Paul Mescal, Andrew Scott claimed as British - as per nominations season, always
Honestly, what's new?
Paul Mescal and Andrew Scott have both been claimed as British actors by multiple publications following this week's Emmy nominations.
The actors, both from Kildare and Dublin respectively, received nominations for their outstanding performances in Normal People and Black Mirror.
Naturally, the majority of people in the country were delighted for the pair, as is likely to occur when Irish stars manage to break into the global entertainment sphere and showcase their talents for the entire world to see.
Another thing that's likely to occur is that these actors will be claimed as British at some point, despite the fact that they are blatantly Irish.
Multiple publications took it upon themselves to claim Mescal and Scott this week. Among them was The Guardian, who said that this year's Emmy nominations was "a strong showing for British talent including Paul Mescal nominated for Normal People [...] Andrew Scott for Black Mirror."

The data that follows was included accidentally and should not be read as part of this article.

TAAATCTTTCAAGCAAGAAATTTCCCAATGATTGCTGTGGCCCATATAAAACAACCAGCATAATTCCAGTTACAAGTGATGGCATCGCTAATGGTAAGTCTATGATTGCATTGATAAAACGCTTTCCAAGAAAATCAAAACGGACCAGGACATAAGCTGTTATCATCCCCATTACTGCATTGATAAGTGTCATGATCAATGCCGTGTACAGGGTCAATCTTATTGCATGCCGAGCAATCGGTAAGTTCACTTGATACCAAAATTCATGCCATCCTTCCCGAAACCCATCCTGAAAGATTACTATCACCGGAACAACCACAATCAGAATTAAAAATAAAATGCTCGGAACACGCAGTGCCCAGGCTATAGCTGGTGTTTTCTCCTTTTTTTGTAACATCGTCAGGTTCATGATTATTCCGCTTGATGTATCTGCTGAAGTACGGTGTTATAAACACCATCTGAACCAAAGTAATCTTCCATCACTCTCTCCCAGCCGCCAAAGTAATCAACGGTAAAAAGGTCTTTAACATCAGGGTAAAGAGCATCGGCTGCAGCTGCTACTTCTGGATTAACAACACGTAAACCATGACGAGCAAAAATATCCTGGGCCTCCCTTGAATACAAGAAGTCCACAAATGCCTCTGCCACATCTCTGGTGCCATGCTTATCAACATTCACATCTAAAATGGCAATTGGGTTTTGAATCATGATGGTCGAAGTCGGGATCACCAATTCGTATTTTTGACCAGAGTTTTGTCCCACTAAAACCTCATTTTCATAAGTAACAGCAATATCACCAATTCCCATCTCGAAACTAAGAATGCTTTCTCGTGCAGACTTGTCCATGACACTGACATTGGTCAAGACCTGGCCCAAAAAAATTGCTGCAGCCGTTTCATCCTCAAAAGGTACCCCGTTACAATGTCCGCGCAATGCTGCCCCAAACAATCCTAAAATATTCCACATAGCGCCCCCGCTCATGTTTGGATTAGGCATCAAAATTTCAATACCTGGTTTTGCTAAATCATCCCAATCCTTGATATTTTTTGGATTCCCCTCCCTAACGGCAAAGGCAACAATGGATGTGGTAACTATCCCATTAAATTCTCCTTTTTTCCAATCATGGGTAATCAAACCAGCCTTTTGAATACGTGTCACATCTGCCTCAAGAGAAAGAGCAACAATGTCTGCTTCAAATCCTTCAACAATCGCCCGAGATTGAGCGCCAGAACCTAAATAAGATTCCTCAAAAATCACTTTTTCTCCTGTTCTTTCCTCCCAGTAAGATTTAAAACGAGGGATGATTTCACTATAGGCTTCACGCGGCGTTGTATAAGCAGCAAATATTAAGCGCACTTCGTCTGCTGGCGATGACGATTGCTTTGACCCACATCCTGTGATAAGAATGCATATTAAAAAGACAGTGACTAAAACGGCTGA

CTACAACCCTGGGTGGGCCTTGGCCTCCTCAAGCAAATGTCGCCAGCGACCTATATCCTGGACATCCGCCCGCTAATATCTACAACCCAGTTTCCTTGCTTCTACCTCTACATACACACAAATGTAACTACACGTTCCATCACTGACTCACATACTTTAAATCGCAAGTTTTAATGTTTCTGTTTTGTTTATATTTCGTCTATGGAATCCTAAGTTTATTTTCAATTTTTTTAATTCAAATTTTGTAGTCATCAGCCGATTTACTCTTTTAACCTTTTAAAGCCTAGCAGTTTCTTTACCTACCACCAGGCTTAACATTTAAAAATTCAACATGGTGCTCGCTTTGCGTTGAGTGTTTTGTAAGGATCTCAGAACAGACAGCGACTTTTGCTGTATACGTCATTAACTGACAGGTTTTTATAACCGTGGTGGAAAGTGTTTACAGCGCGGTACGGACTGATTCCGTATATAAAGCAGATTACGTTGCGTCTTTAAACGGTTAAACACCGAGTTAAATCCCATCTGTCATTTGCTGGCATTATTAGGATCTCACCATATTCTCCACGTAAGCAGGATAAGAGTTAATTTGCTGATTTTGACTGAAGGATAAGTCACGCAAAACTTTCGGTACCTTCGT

Elsewhere, Mail Online led with: "Killing Eve's Jodie Comer, Normal People's Paul Mescal, [...] lead the British Emmy nominations."
Understandably, people were pissed off. Not because a quick Google search would confirm that these men are, indeed, Irish, but because there is no way that those claiming Mescal and Scott as their own weren't aware of this fact.
Normal People is an Irish series. Sure, it was produced by a British production company, but it's a story set in Ireland, directed by Irish talent, and written by an Irish writer. Some of the actors starring in the series may be from the UK, but surely everybody and their mother knows that Paul Mescal is not.
The same goes for Scott. His performance in Black Mirror may not be as widely watched as his recent role as the so-called Hot Priest in Fleabag or his earlier work in BBC's Sherlock, but in each series, he is Irish.
So, where is the confusion stemming from? And is it really confusion at all?
Could it simple be that many British people are well aware that Mescal and Scott are Irish - they just don't care? Does the desire to claim as much talent as possible outweigh an awareness that 'British' is not an acceptable (or accurate) term for the majority of people who live in Ireland?
Or are the claims working off the basis that both shows are co-productions across multiple nations and that really, an actor's individual nationality - even though he is the one being nominated for his performance - doesn't really matter?
Either way, this is not something new. Nor is it something that we can expect to be tackled in the upcoming bout of nominations for other awards ceremonies, that are also likely to have Irish talent claimed as otherwise.
At least this fierce talent is being recognised - and at least most people are aware that the talent is, in fact, Irish.